What’s the point of making art in a technological era? This question, and variations of it, make up the heart of Joseph Remnant’s first longform graphic narrative, Cartoon Clouds. Clouds follows freshly minted art school graduate Seth Fallon through insecurity, uncertainty, poverty, and the pretentious Cincinnati art scene. A small nexus of art grads trying to “make it” as serious artists in an increasingly pop-culturized contemporary market succeed to various degrees — or get stuck in the cogs of unrelenting capitalistic machinery. The tale focuses on the humdrum futility of this post-grad life and the very real choice perhaps all young adults must make: to either follow or abandon their idealistic dreams. What prevents Remnant’s narrative from becoming a rote run-of-the-mill coming-of-age tale is the caricatured portraits cropping up throughout the text of newly-divorced art professors, established but jaded artists, and culture-vulture branders. These character sketches speak to Fallon’s artistic sensibility: art is capable of capturing a side of people that they cannot see in themselves.

Meanwhile, elsewhere:

—News. Ward Sutton has won the 2018 Herblock Prize.

Matt Furie has filed a copyright suit against Alex Jones's InfoWars for its use of his Pepe the Frog character.

The lawsuit pinpoints one poster in particular as a source of copyright infringement. The poster features Pepe alongside InfoWars founder Alex Jones, President Donald Trump, Milo Yiannopoulos, Ann Coulter, Matt Drudge, Roger Stone and others with the text "MAGA," short for Trump's campaign slogan, "Make America Great Again."

Furie, represented by attorney Rebecca Girolamo at Wilmer Cutler, says he didn't authorize such use of Pepe. He alleges the poster is being sold by InfoWars in its online store.

This week features a silent auction to fund the Columbia College Chicago student anthology Linework. The auction is to help with the publication costs of the eighth and final issue, and features original Ivan Brunetti artwork (a rare page from Schizo and one from Kramers Ergot), as well as original art from several noteworthy Linework alumni (Nick Drnaso, Onsmith, David Alvarado, and others).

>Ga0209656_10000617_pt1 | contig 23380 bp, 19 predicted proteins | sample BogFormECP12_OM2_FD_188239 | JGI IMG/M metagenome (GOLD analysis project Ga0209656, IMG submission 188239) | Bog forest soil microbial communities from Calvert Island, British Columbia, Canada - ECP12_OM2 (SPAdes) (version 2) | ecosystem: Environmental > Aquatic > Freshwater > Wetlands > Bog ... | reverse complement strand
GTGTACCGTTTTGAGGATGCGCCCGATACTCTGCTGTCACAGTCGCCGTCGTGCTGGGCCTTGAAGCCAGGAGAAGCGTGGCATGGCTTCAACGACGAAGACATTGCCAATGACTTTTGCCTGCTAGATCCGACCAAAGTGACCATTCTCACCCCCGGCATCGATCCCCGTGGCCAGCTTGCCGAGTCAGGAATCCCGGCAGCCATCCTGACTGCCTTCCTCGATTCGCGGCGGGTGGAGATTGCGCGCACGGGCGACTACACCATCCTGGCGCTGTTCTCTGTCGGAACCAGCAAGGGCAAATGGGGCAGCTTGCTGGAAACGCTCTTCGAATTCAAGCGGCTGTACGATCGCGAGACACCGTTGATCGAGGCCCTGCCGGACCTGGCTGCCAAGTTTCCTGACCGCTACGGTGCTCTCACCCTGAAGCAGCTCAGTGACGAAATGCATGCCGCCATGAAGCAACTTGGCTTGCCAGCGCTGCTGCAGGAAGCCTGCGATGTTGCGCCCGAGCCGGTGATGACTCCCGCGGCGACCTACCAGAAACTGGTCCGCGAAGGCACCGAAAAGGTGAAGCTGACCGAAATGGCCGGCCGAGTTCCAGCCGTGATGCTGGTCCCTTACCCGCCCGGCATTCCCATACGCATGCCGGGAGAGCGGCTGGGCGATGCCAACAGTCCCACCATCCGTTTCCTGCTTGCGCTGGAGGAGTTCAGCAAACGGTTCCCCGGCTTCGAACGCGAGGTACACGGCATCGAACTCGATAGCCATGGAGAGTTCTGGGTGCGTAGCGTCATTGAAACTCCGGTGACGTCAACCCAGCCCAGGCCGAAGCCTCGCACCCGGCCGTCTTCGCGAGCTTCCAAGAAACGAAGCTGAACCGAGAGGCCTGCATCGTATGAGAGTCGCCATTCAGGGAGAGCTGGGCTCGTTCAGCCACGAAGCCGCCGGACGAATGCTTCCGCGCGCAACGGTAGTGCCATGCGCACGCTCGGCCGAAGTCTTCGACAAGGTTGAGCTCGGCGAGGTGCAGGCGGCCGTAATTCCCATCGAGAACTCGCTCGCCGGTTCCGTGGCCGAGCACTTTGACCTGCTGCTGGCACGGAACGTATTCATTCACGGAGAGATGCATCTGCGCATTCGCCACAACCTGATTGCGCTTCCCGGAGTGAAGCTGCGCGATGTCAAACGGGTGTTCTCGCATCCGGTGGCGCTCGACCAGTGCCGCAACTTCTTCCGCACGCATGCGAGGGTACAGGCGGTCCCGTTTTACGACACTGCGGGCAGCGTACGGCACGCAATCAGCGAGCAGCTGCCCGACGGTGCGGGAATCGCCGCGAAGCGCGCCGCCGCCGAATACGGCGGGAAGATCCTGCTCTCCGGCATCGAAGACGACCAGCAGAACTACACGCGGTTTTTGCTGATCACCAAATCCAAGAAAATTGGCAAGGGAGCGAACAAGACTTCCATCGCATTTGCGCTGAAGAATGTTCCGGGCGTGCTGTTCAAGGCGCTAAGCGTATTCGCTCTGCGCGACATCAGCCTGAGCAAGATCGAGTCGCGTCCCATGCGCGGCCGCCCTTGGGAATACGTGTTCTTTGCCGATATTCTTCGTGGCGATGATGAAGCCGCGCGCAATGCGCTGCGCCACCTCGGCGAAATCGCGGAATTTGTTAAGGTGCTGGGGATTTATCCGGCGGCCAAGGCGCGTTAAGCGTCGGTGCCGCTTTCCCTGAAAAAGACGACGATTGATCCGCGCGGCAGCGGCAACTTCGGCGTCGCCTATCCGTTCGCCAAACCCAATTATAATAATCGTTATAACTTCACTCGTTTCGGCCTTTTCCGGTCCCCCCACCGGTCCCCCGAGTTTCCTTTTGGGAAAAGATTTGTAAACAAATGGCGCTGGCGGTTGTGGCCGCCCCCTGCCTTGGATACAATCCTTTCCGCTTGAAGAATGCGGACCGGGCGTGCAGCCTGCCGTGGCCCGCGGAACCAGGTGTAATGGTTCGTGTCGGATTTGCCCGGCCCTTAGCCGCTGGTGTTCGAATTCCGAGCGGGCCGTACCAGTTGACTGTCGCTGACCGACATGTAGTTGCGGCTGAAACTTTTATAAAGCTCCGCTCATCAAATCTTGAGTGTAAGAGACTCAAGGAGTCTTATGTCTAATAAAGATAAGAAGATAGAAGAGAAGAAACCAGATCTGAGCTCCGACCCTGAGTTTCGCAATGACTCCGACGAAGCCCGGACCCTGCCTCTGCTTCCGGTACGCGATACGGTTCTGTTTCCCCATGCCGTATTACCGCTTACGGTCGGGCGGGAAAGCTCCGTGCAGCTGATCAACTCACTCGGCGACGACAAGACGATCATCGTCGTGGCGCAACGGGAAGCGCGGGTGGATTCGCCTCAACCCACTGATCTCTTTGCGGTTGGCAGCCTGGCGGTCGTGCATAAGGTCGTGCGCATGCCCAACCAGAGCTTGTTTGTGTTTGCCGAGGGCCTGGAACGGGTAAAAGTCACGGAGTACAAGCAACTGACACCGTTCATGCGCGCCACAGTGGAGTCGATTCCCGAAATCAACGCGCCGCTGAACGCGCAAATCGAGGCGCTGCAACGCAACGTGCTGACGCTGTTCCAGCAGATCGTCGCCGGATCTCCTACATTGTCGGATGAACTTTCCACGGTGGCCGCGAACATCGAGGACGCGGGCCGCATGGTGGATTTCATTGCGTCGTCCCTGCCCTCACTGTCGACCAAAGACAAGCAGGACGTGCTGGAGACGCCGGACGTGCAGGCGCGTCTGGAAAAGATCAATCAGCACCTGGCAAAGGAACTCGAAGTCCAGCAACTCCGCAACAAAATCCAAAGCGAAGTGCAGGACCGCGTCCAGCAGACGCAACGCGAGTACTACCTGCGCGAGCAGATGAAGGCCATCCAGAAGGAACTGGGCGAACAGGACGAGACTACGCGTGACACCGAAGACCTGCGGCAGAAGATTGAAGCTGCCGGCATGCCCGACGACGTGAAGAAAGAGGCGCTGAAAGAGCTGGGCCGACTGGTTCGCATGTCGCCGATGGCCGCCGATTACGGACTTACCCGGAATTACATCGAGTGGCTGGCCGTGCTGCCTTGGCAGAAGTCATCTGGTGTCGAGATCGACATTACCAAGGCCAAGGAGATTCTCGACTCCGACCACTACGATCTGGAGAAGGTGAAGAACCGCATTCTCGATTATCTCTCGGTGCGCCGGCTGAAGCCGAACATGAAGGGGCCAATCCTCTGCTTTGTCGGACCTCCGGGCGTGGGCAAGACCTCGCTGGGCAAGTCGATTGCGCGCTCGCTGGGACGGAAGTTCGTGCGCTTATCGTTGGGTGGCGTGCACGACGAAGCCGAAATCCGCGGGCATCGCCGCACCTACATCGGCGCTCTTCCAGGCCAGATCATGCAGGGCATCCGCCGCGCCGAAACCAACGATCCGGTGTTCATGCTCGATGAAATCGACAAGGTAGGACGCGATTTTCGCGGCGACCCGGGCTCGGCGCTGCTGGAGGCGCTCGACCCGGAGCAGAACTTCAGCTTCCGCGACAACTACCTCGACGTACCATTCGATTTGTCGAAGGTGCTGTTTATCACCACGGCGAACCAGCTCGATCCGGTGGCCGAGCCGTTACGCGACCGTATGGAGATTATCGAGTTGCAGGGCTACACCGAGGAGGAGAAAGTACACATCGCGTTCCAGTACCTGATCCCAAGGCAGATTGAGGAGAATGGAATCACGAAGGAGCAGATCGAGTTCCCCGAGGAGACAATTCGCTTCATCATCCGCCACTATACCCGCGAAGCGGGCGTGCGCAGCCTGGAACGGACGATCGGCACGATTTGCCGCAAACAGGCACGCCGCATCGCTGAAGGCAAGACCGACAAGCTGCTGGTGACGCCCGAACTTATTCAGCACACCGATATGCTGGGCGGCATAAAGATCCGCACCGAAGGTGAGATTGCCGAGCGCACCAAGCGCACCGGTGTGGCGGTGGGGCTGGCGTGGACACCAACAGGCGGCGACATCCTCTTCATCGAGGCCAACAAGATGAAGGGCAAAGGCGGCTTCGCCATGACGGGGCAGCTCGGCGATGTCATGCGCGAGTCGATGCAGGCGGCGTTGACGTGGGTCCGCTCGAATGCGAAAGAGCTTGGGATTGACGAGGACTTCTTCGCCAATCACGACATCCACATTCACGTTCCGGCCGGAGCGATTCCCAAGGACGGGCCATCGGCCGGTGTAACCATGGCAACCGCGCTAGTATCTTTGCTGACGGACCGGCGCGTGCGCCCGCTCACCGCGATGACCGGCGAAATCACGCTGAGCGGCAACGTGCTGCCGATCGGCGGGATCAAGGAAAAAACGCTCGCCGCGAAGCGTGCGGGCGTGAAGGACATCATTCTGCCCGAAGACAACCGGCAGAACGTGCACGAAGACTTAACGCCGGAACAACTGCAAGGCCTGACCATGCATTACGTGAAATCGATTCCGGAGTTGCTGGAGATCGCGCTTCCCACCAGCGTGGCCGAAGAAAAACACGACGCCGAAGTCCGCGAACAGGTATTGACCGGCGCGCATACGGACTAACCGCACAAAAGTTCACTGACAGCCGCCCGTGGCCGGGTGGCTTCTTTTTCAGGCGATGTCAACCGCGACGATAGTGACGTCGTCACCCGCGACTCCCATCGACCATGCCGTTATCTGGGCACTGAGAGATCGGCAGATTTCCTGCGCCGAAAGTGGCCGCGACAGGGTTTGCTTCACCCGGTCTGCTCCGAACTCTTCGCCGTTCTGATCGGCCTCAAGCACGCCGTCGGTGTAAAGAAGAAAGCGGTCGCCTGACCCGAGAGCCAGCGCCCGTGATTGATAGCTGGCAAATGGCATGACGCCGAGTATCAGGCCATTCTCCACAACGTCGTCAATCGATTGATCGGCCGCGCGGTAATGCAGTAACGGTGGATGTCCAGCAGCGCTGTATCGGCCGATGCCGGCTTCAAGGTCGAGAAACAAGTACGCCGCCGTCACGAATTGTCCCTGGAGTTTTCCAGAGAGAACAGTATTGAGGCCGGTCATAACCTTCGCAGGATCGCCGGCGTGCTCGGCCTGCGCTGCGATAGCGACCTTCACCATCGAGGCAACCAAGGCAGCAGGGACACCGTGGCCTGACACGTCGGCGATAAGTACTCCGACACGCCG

—Reviews & Commentary. The music site Aquarium Drunkard reviews the new Blutch collection, Total Jazz.

Jazz has long represented the very idea of “cool.” But while Blutch’s art is frequently elegant and sensual, some of the best stories here reflect not the effortlessness of jazz, but rather the intensity required to create it. In “Sonny Sharrock,” Blutch presents the enormous guitarist in the midst of his time with flutist Herbie Mann’s smooth jazz combo (long before he’d provide the indispensable soundtrack for Space Ghost Coast to Coast). Thick, jagged black lines hover above him, his hands a whirr of furious action, illustrating the incongruity of the late Sharrock’s violent playing on Mann’s pillowy records. In “Five Solos (A Selection),” pianists Jaki Byard and Don Pullen’s become blurs of motion; Sun Ra’s fingers become exaggerated apparitions and Charles Mingus’ hands are presented impossibly enlarged, heavy like stones — French pianist Martial Solal stares in disbelief at each, and then at their gravestones.